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Residents of Sacramento are keenly aware of water conservation, and this is an issue that Grounds and Landscaping Services has addressed head-on. Water conservation on campus is more than just using less water - it's about changing the whole culture of water use in horticulture.

Efforts were made recently to create a more inviting entry point for students and visitors at from the south end of campus. With newer facilities such as AIRC, The Well and Parking Structure III in proximity, the area has become a focal point for foot and automobile traffic.

A large part of those efforts involves planting flower beds that take water conservation into consideration, for example, "the conversion from turf to decomposed granite for the planter beds, which saves thousands of gallons of irrigation water each year," explained Robert Anchor, manager of Grounds and Landscaping Services.

The push for greener landscaping doesn’t end there. Grounds is also exploring the option of utilizing "drought tolerant plant materials and California native species for all proposed landscaping projects."

To top it off, the effort to save water has gone high tech. Anchor revealed that there is an ongoing process to link up the irrigation system with Maxicom, a centralized irrigation control system that should more efficiently monitor irrigation output. And recent advancements were made to "work smarter" in gardening efforts: whereas, at one time, the solution for a dying plant was to give it more water, it now involves a more comprehensive approach that takes soil composition and other factors into consideration. 


Sac State’s Smart Grid project is now in full swing, following the Phase 1 kick-off in the fall that installed new heating, ventilation and air conditioning (HVAC) in Capistrano Hall. The majority of work on Eureka and Riverside halls is nearly finished, with Amador Hall next in the queue. Other buildings scheduled during this phase include the Central Plant, Mariposa and Mendocino halls, and Library North and South. Electric metering is close to 75 percent complete in most buildings, with the University Union and residence hall facilities scheduled next week.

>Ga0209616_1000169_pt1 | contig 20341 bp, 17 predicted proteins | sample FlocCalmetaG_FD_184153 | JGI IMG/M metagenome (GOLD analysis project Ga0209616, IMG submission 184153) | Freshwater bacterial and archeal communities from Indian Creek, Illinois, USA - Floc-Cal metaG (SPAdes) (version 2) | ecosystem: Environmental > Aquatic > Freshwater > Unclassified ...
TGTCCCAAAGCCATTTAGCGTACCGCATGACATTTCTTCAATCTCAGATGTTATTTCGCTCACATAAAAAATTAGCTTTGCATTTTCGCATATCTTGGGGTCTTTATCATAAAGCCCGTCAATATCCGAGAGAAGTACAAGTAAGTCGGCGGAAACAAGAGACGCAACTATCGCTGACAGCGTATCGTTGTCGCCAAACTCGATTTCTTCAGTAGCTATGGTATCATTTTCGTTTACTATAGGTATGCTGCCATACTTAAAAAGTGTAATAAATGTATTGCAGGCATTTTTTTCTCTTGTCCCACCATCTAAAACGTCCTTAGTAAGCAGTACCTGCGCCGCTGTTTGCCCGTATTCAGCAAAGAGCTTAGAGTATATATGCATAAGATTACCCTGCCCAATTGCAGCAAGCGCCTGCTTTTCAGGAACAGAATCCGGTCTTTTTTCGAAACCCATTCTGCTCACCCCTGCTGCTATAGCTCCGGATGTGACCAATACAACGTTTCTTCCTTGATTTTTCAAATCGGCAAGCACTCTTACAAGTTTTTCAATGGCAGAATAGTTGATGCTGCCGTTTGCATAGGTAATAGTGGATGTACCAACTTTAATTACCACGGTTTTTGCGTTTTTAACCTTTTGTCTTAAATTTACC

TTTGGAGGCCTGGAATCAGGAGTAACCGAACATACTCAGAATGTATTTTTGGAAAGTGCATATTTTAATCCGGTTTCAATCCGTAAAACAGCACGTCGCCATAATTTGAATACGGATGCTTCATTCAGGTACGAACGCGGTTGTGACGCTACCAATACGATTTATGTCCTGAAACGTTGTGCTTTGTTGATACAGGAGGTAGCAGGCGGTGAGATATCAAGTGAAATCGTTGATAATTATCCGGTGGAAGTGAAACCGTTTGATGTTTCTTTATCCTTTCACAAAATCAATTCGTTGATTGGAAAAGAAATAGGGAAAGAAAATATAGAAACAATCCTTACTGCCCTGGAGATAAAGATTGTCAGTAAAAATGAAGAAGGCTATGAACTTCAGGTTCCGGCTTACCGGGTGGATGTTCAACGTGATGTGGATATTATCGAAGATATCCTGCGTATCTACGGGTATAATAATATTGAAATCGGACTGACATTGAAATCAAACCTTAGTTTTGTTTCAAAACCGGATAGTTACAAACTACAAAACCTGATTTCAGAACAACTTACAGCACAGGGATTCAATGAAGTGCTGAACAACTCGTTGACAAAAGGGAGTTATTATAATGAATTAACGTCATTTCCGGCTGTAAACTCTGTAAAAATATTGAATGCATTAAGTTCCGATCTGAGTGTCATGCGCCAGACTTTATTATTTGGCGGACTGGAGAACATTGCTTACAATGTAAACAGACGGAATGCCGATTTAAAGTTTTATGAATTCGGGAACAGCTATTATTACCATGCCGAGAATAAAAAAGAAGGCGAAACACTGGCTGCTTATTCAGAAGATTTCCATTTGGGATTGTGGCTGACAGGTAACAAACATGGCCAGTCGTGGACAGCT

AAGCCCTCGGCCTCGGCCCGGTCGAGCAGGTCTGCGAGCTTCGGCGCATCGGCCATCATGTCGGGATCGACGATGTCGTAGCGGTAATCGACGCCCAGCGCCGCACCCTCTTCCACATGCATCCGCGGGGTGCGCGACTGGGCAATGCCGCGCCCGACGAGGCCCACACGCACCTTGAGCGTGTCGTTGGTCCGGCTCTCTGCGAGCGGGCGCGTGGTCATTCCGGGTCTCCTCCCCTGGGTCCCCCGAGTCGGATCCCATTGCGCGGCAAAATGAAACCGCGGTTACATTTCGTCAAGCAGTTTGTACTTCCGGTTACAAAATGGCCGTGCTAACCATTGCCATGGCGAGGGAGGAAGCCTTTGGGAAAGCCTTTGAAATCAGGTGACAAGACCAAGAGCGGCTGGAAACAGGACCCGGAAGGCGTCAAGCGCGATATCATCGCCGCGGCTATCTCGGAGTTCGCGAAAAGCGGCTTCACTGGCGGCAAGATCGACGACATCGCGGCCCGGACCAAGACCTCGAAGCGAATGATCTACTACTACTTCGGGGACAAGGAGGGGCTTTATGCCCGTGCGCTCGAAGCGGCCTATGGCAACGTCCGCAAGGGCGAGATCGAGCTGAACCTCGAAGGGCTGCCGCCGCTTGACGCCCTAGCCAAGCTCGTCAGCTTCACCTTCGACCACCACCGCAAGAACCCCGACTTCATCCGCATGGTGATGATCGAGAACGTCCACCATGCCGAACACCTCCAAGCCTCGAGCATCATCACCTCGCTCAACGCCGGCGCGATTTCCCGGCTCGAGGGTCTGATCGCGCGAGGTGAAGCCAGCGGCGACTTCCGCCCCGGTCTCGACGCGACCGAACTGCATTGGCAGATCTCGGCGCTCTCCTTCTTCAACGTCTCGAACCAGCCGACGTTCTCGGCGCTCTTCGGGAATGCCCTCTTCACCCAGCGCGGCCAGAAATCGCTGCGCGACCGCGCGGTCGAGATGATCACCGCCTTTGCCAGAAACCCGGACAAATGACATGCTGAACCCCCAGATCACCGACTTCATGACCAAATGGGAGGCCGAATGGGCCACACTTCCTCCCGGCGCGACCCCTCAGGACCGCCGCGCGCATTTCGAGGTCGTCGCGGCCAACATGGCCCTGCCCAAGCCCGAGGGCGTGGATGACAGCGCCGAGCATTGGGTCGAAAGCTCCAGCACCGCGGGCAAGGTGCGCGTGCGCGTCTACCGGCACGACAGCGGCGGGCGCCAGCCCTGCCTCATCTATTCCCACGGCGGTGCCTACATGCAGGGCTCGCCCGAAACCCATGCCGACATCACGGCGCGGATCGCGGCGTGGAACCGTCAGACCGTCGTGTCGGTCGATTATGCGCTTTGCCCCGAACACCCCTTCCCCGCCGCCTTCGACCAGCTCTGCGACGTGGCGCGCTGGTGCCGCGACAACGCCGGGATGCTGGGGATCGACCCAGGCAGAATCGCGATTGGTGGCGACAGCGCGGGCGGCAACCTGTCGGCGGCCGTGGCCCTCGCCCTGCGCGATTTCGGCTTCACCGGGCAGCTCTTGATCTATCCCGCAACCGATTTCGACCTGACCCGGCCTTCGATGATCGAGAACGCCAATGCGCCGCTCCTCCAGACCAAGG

The Smart Grid will provide 80 smart meters (one or more) for every building on campus. The meters will record the consumption of electric energy and then communicate the information back to central energy information software, helping to identify poor performing buildings. In addition, new or upgraded HVAC control systems will be installed in 37 campus buildings, which will improve occupant comfort and save energy.

Contractors are currently submitting equipment requirements for phases 2 and 3. Phase 2 will retrofit nine buildings with the new energy management system. The meters and HVAC control systems will integrate communications and power system infrastructure, to allow for robust two-way communications, advanced sensors, and distributed computers to improve the efficiency, reliability and safety of power delivery and use. The project also includes the construction of sixteen electric car charging stations on campus. They will be located in Parking Structure 1, Parking Structure 2, and next to the new Athletic Center.

The work is being funded through an $8.6 million grant, which matches University funds with a $4.3 million Department of Energy (DOE) award. The DOE money was part of a $127 million smart grid infrastructure grant awarded to SMUD through the economic stimulus recovery act. Partnering with SMUD, Sac State was named the home of the Smart Grid. A smart grid delivers electricity from suppliers to consumers using digital technology to save energy, reduce cost and increase reliability. Such a modernized electricity network is being promoted by many as a way of addressing energy independence. The completed system is expected to result in significant monetary savings and reduced electrical consumption for the campus. Work is scheduled for completion in April, 2013.